Ever since I can remember I have dreamt of living in a space surrounded by mountains, forests and rivers. And now, finally, having reached a point in my life when I no longer had commitments that bound me to a city life, I sold my house in the city, and moved to a small village in the Overberg district of the Western Cape, called Greyton.
This is not the first time I have moved. I wonder at the nine moves I have undertaken since my early adulthood. Three of those were by choice; the rest circumstantially provoked. I hope however that having used up my nine "lives" as it were, this is the last move I will have undertaken pending my final move into the great unknown at the time of my death. Perhaps the fact that Greyton is literally at the end of the road before the mountains, I can take that symbolically.
According to an article by Will Stone published in the Express that lists the major stressors we might experience in our lifetime, I have been exposed to all of the top stressors and most of them precipitated the need to move. It is perhaps small wonder that having now moved into a place that some have called a piece of heaven, I have finally been able to take the time out to rest and heal. I do aologise to the users of my website for not having kept up the pace of regularly posting new articles, but at the same time I have needed the past three years to just STOP the rushing need to DO and enjoy the peace of this moment in time.
And this is where I pause to reflect. Perhaps a parallel can be drawn here between the physical act of moving house and the emotional act of moving on; of letting go of anger, self doubt, self deprecation and other dark emotions that come with the territory of traumatic life events. Both are hard decisions to make and, as with all decisions, both involve the reality of loss and gain. There are many who talk about moving on as if it were the easiest thing in the world. And yet it is so hard and so much easier to become a prisoner of the things that have been done to us; that have hurt, disrupted and traumatised our lives. Sometimes it seems to be impossible to set them aside and make a deliberate choice to move on. And yet it is those moments of decision, what I like to call the moving moments of our lives, that spur us on and move us forwards on our life's not always easy journey. And since so often these moving moments come with deeper insights and understanding, they should be treasured in our memory banks as the golden cornerstones of our foundations.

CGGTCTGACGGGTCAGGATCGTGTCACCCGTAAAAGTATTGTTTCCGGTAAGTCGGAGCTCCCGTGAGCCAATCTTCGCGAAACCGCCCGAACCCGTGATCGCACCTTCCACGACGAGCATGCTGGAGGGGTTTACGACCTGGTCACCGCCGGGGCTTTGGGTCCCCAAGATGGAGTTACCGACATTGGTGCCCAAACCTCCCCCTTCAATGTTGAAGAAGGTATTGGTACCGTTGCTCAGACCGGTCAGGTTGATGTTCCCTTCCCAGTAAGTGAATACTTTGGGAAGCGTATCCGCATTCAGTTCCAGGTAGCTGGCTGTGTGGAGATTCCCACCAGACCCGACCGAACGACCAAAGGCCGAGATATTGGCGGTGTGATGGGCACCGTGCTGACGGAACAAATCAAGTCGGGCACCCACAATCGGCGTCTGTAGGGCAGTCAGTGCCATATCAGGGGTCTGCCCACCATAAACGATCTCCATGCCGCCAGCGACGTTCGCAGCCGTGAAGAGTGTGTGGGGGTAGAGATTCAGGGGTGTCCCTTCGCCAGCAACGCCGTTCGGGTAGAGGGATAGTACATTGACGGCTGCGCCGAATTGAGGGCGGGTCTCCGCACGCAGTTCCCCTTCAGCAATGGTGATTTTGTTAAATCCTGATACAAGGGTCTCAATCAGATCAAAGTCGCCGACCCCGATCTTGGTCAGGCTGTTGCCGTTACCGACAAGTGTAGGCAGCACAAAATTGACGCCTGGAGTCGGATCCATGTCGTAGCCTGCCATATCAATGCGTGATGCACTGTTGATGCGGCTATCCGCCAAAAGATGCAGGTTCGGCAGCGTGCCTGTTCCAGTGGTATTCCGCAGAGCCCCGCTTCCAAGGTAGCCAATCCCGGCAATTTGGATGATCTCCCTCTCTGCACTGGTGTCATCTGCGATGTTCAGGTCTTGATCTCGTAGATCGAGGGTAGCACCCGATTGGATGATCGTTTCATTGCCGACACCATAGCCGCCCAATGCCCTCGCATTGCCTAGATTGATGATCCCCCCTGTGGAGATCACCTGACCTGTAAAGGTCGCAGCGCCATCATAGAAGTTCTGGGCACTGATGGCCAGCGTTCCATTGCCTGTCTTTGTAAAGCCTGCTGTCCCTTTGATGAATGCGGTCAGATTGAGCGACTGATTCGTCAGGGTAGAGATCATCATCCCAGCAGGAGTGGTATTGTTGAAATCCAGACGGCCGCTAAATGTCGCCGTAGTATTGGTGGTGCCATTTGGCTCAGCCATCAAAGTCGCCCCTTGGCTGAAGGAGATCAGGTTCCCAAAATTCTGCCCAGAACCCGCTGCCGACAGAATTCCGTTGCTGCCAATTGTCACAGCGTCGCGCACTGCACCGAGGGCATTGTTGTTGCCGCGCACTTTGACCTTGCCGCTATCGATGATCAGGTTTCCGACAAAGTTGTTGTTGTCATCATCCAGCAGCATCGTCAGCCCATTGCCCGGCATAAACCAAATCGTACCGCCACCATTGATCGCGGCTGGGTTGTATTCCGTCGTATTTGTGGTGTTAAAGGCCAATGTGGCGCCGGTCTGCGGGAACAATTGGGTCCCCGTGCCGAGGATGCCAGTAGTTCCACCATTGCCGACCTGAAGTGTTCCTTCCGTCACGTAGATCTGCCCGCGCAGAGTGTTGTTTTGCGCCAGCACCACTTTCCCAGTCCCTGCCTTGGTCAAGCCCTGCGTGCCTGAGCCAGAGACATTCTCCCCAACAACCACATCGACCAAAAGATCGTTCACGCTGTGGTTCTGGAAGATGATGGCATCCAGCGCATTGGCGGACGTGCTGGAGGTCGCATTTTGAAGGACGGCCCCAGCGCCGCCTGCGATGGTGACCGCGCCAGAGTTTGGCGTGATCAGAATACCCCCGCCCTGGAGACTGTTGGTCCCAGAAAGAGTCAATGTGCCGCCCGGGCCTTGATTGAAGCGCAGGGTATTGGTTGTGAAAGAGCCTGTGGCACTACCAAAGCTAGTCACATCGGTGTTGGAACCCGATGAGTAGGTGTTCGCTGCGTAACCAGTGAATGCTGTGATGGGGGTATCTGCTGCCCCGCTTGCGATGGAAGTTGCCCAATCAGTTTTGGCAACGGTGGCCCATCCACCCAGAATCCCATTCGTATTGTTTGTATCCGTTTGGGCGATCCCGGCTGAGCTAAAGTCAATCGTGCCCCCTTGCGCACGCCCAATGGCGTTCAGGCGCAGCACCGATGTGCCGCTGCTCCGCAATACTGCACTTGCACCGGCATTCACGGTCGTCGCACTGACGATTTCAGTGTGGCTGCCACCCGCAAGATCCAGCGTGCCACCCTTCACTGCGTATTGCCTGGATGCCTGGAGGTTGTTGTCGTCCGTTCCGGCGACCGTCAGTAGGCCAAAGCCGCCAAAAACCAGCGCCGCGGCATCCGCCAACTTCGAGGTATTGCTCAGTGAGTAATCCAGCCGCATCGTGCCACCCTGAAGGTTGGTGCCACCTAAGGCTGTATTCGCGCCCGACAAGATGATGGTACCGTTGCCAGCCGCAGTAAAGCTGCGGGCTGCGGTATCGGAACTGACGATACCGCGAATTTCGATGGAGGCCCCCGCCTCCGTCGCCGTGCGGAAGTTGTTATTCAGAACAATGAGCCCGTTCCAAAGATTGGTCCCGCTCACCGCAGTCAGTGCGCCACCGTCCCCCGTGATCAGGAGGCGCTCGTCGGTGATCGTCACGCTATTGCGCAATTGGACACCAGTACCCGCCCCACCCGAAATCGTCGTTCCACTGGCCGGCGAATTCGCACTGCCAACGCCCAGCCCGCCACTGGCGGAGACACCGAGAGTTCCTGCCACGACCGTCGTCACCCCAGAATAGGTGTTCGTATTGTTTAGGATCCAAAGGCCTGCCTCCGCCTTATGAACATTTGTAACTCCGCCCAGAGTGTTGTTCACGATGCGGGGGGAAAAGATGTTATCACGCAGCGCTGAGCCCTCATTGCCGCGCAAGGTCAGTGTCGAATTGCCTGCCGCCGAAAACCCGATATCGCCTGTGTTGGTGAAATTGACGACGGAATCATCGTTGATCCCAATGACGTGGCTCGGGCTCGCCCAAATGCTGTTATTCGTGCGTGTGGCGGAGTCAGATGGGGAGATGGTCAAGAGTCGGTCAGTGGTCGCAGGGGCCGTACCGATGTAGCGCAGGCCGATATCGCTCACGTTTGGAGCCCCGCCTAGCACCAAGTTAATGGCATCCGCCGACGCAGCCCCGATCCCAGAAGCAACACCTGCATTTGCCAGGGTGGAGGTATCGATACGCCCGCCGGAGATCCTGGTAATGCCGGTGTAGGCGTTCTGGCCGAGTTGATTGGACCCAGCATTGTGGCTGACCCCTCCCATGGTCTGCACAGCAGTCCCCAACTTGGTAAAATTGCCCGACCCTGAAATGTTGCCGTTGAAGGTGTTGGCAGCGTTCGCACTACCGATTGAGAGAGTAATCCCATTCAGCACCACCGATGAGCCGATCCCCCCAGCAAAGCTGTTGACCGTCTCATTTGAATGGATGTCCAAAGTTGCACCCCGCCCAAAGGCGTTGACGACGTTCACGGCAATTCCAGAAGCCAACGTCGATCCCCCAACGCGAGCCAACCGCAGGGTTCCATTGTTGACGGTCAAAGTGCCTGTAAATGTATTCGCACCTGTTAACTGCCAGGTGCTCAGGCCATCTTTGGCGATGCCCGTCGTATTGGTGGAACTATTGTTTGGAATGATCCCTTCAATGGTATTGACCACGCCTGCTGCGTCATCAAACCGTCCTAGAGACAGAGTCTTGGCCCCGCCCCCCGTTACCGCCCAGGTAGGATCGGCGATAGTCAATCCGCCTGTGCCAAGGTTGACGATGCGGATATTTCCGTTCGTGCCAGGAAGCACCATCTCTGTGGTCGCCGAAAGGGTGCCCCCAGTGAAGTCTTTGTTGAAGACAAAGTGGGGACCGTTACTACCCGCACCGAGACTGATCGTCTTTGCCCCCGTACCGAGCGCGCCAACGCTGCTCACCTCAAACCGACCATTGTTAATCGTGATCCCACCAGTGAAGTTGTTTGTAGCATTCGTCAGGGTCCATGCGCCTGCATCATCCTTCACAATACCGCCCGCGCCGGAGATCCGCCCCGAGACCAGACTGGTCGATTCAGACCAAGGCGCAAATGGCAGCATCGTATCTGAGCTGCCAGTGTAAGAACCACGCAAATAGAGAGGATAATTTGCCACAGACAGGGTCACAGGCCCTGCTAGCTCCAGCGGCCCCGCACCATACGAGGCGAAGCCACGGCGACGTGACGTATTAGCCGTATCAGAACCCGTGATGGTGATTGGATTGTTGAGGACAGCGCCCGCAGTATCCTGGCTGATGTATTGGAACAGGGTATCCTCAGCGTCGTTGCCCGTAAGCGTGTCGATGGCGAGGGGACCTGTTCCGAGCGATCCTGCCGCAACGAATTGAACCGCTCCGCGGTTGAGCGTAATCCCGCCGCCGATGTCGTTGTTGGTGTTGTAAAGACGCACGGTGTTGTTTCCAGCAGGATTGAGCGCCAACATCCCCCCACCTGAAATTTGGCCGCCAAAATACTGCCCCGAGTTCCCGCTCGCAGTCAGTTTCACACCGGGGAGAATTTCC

I think a mistake that many make is the, in my opinion, false belief, that moving on from past hurts and pain means forgiving and forgetting. I believe that tryig to do this in a forced way could be the very thing that anchors us into not moving forward in a healthy way. These are topics for another time but I would like to say that I am not a believer in cheap grace. What I do believe is that the memories of both the traumas and the successes and joys of our past, are what makes up the tapestry of who we are in the present. To negate the one and only focus on the other can lead to an unhealthy imbalance in our holistic wholeness. A healthy heart beats up and down along the life line - it is the manic heart that ticks up and up and the depressed one that ticks down and down. So I do not promote forgetting; just not drowning in the quagmire of our hurts.
As with a household move, a decision to "move on" comes with its own special kinds of rewards. There is the culling of unwanted baggage, taking with us items and memories that will enrich the new life, and a stirring of our creative energies as we plan our future both inner and outer gardens and decorate our new both inner and outer homes. It is a process of looking forward as we meet and engage with new people and new life experiences in a positive way.
Trihealth.co.za is a site dedicated to encouragement, affirmation and healing of broken spirits. My goal is to encourage open debate on topics related to life, that might be philosophical,motivational and/or inspirational and improved communication not just with others but also ourselves, in ways that affirm, encourage and uplift.
Robyn Simon McClure